3. No free agency – We talked about this with the QBs but without being able to sign free agents it is really hard to know what players you need to draft. If the Seahawks could have signed a free agent like Robert Gallery before the draft maybe they could have looked elsewhere with the 3rd round pick. If Brandon Mebane could have been resigned before the draft there would have been less chatter about the Seahawks not drafting on the D-line. If Hasselbeck would have been signed for another two years then yeah, you can take a project QB and let him sit and learn. This affected a lot of teams and not just the Seahawks so it isn’t like there is an uneven playing field or anything like that. Every team is dealing with this issue. If Arizona could have signed Nnamdi Asomugha maybe they look somewhere else with the 5th pick than Patrick Peterson. If Atlanta could have signed a good free agent receiver maybe they don’t trade up to get Julio Jones. If Tennessee could have traded that #8 pick to Philly for Kevin Kolb that would have changed the rest of the draft.
There are many other factors to look at also but those are three that came to mind while writing this. So how can we judge the Seahawks draft? Are the draft grades for the Seahawks accurate? Well, here are a couple thoughts:
The Seahawks reached on a few players - Pretty much the consensus is the Seahawks reached on their first 4 picks. James Carpenter at #25 was ranked as a second rounder by most people, there were other more highly ranked players on the board (same goes for John Moffitt), Kris Durham would probably have been around later in the draft, and K.J. Wright was probably taken about a round early.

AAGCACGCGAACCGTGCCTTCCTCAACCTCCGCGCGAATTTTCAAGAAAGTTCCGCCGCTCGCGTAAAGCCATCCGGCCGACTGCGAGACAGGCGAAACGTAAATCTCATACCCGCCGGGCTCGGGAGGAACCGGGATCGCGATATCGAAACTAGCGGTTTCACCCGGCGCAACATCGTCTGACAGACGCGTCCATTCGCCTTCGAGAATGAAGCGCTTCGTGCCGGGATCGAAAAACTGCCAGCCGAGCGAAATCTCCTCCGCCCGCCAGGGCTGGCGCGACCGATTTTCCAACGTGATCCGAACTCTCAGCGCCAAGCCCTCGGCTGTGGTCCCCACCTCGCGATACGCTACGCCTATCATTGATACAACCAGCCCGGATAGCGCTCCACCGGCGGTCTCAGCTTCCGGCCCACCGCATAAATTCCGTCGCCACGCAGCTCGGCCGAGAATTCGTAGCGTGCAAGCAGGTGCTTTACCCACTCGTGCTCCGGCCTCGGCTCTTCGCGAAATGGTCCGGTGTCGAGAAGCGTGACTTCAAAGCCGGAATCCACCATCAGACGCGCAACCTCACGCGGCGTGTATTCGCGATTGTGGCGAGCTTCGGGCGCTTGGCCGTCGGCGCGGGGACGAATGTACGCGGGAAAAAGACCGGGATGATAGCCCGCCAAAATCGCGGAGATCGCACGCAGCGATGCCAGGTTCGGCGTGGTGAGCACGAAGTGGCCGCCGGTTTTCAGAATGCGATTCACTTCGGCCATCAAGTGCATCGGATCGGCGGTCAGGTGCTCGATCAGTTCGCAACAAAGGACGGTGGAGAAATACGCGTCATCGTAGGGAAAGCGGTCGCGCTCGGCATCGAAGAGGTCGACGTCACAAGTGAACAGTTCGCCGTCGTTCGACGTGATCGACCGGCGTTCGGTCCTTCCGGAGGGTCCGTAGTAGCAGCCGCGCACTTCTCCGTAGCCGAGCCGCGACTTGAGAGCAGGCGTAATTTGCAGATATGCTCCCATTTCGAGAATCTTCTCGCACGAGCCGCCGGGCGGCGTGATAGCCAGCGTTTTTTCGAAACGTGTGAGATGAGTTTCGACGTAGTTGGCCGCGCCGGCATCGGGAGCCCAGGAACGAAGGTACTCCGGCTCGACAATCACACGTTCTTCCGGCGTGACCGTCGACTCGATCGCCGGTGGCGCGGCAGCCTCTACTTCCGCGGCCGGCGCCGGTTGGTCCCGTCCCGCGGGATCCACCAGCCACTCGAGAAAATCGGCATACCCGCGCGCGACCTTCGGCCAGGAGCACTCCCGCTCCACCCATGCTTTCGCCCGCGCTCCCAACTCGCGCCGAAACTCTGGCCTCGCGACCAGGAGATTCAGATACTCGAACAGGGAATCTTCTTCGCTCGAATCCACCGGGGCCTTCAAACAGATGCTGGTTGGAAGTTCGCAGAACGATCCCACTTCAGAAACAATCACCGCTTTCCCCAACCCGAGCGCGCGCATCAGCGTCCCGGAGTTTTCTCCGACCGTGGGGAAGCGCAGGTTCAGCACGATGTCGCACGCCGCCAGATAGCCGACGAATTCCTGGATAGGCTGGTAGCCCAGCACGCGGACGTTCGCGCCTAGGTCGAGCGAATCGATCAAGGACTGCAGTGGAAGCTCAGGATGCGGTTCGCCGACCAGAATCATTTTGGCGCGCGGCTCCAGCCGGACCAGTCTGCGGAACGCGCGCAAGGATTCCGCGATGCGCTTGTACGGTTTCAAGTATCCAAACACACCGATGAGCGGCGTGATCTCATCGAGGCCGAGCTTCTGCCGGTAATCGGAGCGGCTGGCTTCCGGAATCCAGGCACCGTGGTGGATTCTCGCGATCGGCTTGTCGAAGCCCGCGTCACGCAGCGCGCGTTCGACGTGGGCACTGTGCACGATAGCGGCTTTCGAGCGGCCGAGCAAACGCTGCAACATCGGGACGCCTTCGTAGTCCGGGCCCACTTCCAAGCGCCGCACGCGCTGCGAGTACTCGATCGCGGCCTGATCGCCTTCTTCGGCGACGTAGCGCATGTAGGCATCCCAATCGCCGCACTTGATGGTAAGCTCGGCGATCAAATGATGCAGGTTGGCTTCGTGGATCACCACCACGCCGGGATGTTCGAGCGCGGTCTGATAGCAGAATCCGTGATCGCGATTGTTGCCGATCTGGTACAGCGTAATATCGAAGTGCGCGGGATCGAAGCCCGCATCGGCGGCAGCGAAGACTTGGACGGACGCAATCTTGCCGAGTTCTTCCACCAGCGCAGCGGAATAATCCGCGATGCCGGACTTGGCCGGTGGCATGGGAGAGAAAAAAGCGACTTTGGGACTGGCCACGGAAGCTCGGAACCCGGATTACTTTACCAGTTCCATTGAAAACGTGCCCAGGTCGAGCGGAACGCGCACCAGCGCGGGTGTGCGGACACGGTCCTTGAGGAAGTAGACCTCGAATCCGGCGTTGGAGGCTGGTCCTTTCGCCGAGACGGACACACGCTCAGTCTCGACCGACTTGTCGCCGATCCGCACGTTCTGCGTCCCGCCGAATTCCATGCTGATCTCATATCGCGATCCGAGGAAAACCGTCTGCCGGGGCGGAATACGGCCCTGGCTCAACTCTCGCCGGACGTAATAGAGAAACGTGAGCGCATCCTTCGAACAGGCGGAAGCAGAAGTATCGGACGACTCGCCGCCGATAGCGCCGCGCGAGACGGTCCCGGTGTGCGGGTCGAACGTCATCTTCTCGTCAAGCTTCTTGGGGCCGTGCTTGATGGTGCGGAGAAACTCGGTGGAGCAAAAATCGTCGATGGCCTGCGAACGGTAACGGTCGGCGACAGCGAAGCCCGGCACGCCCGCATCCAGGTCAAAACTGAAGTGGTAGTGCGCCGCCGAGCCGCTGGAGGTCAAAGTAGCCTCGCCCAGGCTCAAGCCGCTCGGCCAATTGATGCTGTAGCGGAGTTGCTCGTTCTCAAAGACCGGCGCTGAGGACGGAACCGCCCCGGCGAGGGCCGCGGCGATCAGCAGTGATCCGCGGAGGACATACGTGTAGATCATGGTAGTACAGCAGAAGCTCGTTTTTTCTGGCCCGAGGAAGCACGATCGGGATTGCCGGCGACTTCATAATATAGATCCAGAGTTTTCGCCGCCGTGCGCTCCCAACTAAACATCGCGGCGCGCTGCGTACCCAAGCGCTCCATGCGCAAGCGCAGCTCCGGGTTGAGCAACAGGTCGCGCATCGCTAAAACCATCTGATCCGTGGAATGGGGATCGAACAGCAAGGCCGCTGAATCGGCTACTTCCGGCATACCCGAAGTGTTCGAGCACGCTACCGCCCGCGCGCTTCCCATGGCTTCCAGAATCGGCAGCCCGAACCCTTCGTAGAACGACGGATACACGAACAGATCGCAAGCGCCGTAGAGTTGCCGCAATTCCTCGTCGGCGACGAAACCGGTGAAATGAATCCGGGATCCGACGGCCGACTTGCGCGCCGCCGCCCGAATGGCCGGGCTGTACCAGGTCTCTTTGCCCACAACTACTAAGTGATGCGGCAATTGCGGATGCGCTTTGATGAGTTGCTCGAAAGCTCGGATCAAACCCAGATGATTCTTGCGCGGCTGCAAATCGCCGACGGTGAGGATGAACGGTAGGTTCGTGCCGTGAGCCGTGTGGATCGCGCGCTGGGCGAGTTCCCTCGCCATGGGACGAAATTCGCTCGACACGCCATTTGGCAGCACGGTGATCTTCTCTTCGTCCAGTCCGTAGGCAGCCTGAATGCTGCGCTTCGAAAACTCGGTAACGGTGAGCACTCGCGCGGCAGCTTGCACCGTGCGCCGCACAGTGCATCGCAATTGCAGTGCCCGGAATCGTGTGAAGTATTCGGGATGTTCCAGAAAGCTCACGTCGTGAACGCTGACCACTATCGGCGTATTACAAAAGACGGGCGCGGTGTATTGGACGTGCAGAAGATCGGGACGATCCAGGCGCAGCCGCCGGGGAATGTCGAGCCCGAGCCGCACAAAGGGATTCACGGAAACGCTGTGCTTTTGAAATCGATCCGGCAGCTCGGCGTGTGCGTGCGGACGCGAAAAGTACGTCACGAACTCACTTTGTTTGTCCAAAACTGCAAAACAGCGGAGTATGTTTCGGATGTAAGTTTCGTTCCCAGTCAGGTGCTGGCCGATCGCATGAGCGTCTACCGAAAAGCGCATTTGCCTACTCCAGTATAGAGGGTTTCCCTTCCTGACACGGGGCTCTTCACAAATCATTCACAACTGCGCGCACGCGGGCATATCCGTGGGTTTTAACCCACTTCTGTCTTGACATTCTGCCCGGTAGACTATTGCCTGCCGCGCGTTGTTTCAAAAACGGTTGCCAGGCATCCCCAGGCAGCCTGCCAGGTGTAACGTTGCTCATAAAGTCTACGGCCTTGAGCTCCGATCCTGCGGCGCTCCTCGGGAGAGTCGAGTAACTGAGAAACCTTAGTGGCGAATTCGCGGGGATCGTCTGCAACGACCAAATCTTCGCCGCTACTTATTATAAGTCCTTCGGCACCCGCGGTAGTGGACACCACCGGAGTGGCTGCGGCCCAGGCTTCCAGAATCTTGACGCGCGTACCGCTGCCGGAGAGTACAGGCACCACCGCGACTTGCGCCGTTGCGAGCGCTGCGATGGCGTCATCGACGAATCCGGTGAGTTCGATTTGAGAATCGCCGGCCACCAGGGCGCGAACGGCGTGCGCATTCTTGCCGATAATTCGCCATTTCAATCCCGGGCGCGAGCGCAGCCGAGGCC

How much should this concern us though? There were other teams that really liked Carpenter and he probably wouldn’t have been around by the time the Seahawks picked in the second round. Yeah, Carimi was rated higher than Carpenter but the Seattle coaching staff really liked Carpenter and he was who they wanted. If you look at the draft strictly from a numbers perspective and getting the maximum value at any certain pick the Seahawks probably reached a bit on a lot of these players. But these are the players the Seahawks wanted on their team. The coaching staff liked Carpenter more than Carimi. They liked Moffitt more than William Raclkey or Clint Boling.
Yeah, they did reach but I am happy with the players they did get.
No “sexy” picks for the Seahawks – There were no real playmakers or impactful skill position players taken by the Seahawks. No big name QBs, RBs, or WRs. Nobody who will put up 10 sacks. No shutdown corners. None of the Seattle draft picks will sell a ton of jerseys this year. Nobody drafted by the Seahawks will jump out of the box score. So that makes it easy to look at the draft as say it was a failure.
But James Carpenter and John Moffitt will probably be starters this year. And many people are thinking Mark LeGree in the 5th round could turn into a good safety in the future. The Seahawks also drafted two bigger corners who can start replacing some of the smaller Seattle secondary. So while there were no really sexy picks the Seahawks could have 3 or 4 starters out of this draft.
So looking at those two factors it would look like the draft could be considered a failure. But the Seahawks got some players they really wanted in Carpenter and Moffitt who will both add some size and toughness to the O-line. And they added depth in the secondary and LB positions. Was this draft a home run? No, I don’t think anyone would say that but overall I don’t think it was as big a disaster as many would have you think. If I were to give a letter grade to this draft I would probably say a B- or a C+. Not bad but there is still room for improvement.